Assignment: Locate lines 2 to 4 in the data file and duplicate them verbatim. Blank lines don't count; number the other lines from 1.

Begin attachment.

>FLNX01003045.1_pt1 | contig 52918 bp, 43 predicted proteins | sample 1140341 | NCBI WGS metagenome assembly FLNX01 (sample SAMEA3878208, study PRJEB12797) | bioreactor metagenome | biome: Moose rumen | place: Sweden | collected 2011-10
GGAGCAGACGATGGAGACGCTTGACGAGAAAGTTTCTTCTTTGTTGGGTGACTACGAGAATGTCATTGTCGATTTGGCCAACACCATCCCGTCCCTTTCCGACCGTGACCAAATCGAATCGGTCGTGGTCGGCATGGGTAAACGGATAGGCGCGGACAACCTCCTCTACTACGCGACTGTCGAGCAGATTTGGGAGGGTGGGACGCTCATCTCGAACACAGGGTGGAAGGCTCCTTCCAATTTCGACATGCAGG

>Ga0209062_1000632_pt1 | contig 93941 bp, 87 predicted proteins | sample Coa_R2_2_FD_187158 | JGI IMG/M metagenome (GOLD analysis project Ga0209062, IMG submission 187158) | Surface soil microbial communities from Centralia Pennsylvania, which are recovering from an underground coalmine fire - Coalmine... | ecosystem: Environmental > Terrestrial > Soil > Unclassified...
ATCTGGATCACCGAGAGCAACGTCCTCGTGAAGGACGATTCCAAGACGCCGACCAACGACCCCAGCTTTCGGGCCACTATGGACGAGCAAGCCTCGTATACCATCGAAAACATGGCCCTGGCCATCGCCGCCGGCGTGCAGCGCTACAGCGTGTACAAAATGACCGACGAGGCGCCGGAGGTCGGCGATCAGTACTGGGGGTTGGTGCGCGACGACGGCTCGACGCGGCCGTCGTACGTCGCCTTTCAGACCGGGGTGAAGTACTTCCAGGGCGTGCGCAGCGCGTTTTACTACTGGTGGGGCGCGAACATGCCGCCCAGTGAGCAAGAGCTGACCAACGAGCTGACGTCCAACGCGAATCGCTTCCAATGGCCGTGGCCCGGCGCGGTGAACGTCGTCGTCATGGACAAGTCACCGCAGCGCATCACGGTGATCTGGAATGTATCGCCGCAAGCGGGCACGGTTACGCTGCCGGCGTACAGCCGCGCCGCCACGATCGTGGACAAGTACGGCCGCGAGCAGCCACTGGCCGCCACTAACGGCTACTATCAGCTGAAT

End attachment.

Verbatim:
GGAGCAGACGATGGAGACGCTTGACGAGAAAGTTTCTTCTTTGTTGGGTGACTACGAGAATGTCATTGTCGATTTGGCCAACACCATCCCGTCCCTTTCCGACCGTGACCAAATCGAATCGGTCGTGGTCGGCATGGGTAAACGGATAGGCGCGGACAACCTCCTCTACTACGCGACTGTCGAGCAGATTTGGGAGGGTGGGACGCTCATCTCGAACACAGGGTGGAAGGCTCCTTCCAATTTCGACATGCAGG

>Ga0209062_1000632_pt1 | contig 93941 bp, 87 predicted proteins | sample Coa_R2_2_FD_187158 | JGI IMG/M metagenome (GOLD analysis project Ga0209062, IMG submission 187158) | Surface soil microbial communities from Centralia Pennsylvania, which are recovering from an underground coalmine fire - Coalmine... | ecosystem: Environmental > Terrestrial > Soil > Unclassified...
ATCTGGATCACCGAGAGCAACGTCCTCGTGAAGGACGATTCCAAGACGCCGACCAACGACCCCAGCTTTCGGGCCACTATGGACGAGCAAGCCTCGTATACCATCGAAAACATGGCCCTGGCCATCGCCGCCGGCGTGCAGCGCTACAGCGTGTACAAAATGACCGACGAGGCGCCGGAGGTCGGCGATCAGTACTGGGGGTTGGTGCGCGACGACGGCTCGACGCGGCCGTCGTACGTCGCCTTTCAGACCGGGGTGAAGTACTTCCAGGGCGTGCGCAGCGCGTTTTACTACTGGTGGGGCGCGAACATGCCGCCCAGTGAGCAAGAGCTGACCAACGAGCTGACGTCCAACGCGAATCGCTTCCAATGGCCGTGGCCCGGCGCGGTGAACGTCGTCGTCATGGACAAGTCACCGCAGCGCATCACGGTGATCTGGAATGTATCGCCGCAAGCGGGCACGGTTACGCTGCCGGCGTACAGCCGCGCCGCCACGATCGTGGACAAGTACGGCCGCGAGCAGCCACTGGCCGCCACTAACGGCTACTATCAGCTGAAT